With Barack Obama now only a few weeks away from becoming the 44th President, let’s take a look at what he said during the campaign about education and what his education policy might look like. While education is probably about tenth on his list of things to do; some of Obama’s most interesting policy ideas during the campaign were in education.
First the facts about U.S. education—it ain’t fair and the Federal government has little to do with it. Less than 10% of total spending on schools comes from the Feds. That means the states and local governments come up with over 90% of all school funding. This reduces the Feds roll in education.
However, one of the few major domestic policies that George W. Bush was able to get done was No Child Left Behind. When this was passed at the beginning of Bush’s tenure, it was a bi-partisan effort and when completed everyone patted each other on the back. Sadly, NCLB looks much better on paper than when put into action.
It’s hard to criticize a policy where policymaker’s hearts were in the right place, but NCLB has been a minor disaster. It was poorly thought out, somewhat unjust, and gave the states far too much control for what was supposed to be a national policy. NCLB set national standards that schools had to meet, but the catch was that each state was allowed to design their own means of evaluation—most states crated easy standardized tests. The result is bizarre numbers like this: 90% of Mississippi 4th graders were declared proficient by the state, but only 22% met the national standard.
Can and will Obama bother fixing NCLB? It’s hard to say and nothing in his campaign rhetoric leads me to believe that he will. This isn’t necessarily a bad thing, throwing more resources and money at NCLB probably would be a mistake.
So what can we look for Obama to do? Recent academic work has discovered that early intervention of “at risk children” or pre-school aged kids by non-profit services and/or educators has had promising results. Obama has mentioned pre-school programs and other programs that would involve early intervention a number of times on the campaign trail—I would expect this to be his pet project (and this is also a post for another day…)
Obama has suggested a $4,000 tax-credit for college fees noting fears that nearly 2 million Americans will not go to college between 2002 and 2010 because they can’t afford it. I find this somewhat hard to believe. There are plenty of options students have to pay for school—student loans are not that difficult to obtain—and while costly, they’re worth it. The lifetime earnings a college grad are much greater than those of a one with only a high school education. On the flip side college is very expensive for the middle class and there isn't a lot of money for them to help pay for university.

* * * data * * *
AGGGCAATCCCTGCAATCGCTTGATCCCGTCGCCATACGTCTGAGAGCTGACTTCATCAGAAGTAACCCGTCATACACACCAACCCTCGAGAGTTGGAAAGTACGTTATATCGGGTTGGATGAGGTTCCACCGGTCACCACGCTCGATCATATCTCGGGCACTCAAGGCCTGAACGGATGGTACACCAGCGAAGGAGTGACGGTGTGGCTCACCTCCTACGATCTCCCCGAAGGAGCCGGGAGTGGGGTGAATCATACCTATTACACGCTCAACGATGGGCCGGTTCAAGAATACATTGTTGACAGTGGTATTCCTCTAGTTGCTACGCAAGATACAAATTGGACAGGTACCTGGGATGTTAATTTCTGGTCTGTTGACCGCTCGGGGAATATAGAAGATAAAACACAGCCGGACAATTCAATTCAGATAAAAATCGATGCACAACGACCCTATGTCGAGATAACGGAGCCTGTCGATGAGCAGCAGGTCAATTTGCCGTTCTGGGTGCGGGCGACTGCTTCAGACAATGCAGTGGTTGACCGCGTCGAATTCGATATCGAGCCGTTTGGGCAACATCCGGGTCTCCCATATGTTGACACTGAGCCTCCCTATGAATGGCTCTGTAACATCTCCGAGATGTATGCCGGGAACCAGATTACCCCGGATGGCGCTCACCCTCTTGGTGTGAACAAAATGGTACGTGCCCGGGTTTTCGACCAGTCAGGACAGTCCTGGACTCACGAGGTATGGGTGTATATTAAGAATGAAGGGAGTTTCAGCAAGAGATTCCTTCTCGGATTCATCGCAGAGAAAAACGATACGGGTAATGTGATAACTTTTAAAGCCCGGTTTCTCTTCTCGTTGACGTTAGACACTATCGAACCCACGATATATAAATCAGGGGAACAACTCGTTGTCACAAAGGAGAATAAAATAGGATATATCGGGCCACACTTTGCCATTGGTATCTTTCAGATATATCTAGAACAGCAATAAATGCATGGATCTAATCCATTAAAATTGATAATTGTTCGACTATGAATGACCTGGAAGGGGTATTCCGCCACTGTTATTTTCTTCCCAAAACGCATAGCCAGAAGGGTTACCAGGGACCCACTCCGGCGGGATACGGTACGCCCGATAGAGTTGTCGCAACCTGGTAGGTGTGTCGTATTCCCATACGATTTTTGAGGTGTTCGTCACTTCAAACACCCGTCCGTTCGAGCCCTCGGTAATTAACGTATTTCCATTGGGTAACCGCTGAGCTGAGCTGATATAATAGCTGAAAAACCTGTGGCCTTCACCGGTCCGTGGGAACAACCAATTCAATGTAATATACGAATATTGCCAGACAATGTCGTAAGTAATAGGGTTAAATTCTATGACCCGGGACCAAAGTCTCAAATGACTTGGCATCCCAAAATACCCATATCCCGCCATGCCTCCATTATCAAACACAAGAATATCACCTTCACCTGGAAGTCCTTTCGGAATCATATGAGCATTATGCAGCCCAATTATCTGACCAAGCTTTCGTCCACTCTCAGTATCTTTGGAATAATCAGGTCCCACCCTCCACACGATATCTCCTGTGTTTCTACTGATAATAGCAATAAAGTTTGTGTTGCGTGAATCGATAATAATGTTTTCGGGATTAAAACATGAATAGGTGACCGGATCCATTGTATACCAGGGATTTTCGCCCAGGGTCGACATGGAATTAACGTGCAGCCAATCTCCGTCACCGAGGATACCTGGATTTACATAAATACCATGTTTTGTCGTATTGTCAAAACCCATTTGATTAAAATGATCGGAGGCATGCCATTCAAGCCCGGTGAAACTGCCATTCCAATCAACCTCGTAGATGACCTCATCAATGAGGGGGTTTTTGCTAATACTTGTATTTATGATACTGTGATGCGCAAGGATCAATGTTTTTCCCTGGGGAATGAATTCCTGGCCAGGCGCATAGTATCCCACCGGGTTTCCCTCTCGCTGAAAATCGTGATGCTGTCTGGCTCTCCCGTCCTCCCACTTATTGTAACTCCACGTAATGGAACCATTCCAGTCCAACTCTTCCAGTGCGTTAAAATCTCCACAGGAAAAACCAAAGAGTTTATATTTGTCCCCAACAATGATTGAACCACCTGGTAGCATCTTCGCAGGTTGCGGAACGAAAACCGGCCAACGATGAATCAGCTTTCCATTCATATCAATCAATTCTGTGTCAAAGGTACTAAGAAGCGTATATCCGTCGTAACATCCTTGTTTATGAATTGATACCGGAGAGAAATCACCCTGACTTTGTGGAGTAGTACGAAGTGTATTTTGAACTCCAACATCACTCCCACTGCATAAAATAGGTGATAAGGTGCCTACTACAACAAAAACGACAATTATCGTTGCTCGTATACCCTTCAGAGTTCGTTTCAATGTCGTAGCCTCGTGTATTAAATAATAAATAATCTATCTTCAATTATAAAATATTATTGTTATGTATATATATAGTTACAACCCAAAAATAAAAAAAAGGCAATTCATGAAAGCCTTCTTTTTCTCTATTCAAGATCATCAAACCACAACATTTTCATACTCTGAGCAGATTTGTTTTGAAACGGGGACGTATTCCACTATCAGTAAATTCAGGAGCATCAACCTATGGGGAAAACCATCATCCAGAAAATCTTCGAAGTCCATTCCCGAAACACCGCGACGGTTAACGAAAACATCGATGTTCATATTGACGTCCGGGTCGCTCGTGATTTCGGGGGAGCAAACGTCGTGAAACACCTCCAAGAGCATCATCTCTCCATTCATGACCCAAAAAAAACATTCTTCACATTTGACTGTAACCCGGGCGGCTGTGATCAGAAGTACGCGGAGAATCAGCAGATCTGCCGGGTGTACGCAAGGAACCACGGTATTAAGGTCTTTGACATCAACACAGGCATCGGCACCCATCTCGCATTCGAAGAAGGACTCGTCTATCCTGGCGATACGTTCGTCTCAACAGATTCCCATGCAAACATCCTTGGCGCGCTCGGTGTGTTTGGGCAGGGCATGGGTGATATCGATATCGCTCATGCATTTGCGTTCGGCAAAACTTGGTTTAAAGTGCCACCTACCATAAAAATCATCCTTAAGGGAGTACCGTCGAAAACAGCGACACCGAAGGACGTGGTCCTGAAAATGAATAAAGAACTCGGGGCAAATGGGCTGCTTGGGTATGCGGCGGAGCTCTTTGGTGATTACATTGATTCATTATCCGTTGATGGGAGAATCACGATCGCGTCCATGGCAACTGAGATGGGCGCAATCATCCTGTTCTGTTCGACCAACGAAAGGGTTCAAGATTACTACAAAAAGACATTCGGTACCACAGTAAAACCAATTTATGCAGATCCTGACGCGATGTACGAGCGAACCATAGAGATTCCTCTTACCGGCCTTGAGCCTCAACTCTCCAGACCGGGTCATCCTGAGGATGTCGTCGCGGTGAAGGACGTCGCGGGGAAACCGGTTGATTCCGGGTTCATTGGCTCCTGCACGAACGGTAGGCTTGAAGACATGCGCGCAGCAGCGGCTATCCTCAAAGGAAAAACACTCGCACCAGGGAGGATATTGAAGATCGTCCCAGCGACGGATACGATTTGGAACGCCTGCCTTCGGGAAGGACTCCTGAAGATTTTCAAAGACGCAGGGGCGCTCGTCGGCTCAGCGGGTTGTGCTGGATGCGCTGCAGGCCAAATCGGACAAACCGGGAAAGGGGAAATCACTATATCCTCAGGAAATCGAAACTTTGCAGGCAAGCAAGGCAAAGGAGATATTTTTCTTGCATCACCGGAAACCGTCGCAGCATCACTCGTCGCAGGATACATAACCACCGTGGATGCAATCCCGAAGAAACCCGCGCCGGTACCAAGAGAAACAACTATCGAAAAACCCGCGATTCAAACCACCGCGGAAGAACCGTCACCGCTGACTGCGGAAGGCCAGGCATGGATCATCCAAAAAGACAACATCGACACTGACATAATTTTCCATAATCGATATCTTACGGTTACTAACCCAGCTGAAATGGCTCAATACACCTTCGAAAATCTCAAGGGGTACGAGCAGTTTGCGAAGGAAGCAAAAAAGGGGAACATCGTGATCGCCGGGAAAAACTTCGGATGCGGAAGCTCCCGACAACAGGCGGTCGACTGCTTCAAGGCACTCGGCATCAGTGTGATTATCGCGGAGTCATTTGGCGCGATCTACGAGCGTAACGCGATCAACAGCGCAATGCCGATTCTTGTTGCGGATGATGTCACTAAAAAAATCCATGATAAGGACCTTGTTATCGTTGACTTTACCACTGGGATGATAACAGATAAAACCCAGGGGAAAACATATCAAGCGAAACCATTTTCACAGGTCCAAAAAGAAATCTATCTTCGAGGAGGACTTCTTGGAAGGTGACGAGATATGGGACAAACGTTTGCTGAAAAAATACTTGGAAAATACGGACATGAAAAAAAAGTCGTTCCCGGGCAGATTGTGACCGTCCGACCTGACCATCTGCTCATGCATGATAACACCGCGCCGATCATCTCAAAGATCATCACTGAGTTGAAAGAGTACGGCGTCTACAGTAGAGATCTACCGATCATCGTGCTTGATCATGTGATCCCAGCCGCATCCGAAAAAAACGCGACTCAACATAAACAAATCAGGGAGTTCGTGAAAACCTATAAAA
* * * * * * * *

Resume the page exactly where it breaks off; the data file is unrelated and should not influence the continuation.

In September Obama announced that he would double federal funding for charter schools. This is exciting news as charter schools have, thus far, gotten great results in urban America.
Obama would also like to create a career ladder for teachers. A policy like this would create a pay structure for teachers based on classroom results and a clearer career path. This is actually ingenious—if it works. How do you measure results in the classroom? And setting out a career path for teachers—which has been ignored—could be a roaring success if done correctly.
All in all, some very interesting ideas coming out of the Obama camp in regard to education. Personally, I’m more than sold on the early childhood intervention and education and I would love to see work done there. Everything else is pretty sound and one would have to nit-pick at these proposals to find any problems with them. Outside of Obama’s rhetoric, his education ideas are probably the most exciting and most sound.
Talking to your doctor isn’t about medicine - On average, patients get about 11 seconds to explain the reasons for their visit before they are interrupted by their doctors. Also, only one in three do...
4 hours ago